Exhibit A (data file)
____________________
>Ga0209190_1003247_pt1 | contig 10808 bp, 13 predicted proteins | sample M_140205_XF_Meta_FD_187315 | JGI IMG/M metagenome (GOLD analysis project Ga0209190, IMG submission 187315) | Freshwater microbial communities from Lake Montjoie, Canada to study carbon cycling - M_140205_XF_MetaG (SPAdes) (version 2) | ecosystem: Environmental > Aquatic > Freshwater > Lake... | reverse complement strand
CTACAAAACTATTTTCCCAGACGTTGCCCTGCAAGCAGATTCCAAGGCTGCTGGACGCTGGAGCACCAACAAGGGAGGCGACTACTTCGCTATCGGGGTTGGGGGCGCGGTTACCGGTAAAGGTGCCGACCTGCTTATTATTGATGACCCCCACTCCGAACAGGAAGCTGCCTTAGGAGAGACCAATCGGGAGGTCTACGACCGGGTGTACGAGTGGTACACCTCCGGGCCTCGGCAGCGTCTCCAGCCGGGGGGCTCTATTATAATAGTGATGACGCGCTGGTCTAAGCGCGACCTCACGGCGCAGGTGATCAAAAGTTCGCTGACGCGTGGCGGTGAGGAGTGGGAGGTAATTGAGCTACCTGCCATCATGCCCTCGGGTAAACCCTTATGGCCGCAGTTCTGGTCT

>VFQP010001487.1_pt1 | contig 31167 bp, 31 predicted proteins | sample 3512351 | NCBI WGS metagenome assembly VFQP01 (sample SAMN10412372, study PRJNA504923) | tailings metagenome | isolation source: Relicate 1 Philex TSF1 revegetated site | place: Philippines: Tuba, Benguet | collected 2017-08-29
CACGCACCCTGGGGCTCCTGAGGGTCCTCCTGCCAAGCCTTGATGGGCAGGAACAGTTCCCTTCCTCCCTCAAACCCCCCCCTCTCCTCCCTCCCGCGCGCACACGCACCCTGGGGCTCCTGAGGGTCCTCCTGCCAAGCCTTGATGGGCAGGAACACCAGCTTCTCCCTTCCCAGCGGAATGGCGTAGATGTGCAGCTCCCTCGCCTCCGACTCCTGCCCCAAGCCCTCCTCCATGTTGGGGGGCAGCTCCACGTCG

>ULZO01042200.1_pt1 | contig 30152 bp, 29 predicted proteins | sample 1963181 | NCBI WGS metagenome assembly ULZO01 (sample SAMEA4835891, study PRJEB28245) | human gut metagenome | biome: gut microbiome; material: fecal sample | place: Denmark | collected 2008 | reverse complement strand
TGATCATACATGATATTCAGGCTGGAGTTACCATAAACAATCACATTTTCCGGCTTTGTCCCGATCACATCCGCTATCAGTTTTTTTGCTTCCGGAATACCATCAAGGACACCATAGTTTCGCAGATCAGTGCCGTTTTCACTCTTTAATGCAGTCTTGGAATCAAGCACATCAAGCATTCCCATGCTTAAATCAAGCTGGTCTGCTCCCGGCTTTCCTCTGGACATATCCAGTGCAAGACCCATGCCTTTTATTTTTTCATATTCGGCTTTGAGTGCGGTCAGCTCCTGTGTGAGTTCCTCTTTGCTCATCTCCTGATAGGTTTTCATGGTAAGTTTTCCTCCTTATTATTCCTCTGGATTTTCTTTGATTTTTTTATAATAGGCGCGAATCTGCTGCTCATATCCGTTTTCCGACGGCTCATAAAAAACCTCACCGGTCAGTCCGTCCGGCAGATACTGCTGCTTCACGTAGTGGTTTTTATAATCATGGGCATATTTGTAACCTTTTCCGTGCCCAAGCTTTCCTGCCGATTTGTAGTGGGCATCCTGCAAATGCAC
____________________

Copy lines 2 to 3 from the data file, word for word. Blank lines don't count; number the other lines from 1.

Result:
CTACAAAACTATTTTCCCAGACGTTGCCCTGCAAGCAGATTCCAAGGCTGCTGGACGCTGGAGCACCAACAAGGGAGGCGACTACTTCGCTATCGGGGTTGGGGGCGCGGTTACCGGTAAAGGTGCCGACCTGCTTATTATTGATGACCCCCACTCCGAACAGGAAGCTGCCTTAGGAGAGACCAATCGGGAGGTCTACGACCGGGTGTACGAGTGGTACACCTCCGGGCCTCGGCAGCGTCTCCAGCCGGGGGGCTCTATTATAATAGTGATGACGCGCTGGTCTAAGCGCGACCTCACGGCGCAGGTGATCAAAAGTTCGCTGACGCGTGGCGGTGAGGAGTGGGAGGTAATTGAGCTACCTGCCATCATGCCCTCGGGTAAACCCTTATGGCCGCAGTTCTGGTCT

>VFQP010001487.1_pt1 | contig 31167 bp, 31 predicted proteins | sample 3512351 | NCBI WGS metagenome assembly VFQP01 (sample SAMN10412372, study PRJNA504923) | tailings metagenome | isolation source: Relicate 1 Philex TSF1 revegetated site | place: Philippines: Tuba, Benguet | collected 2017-08-29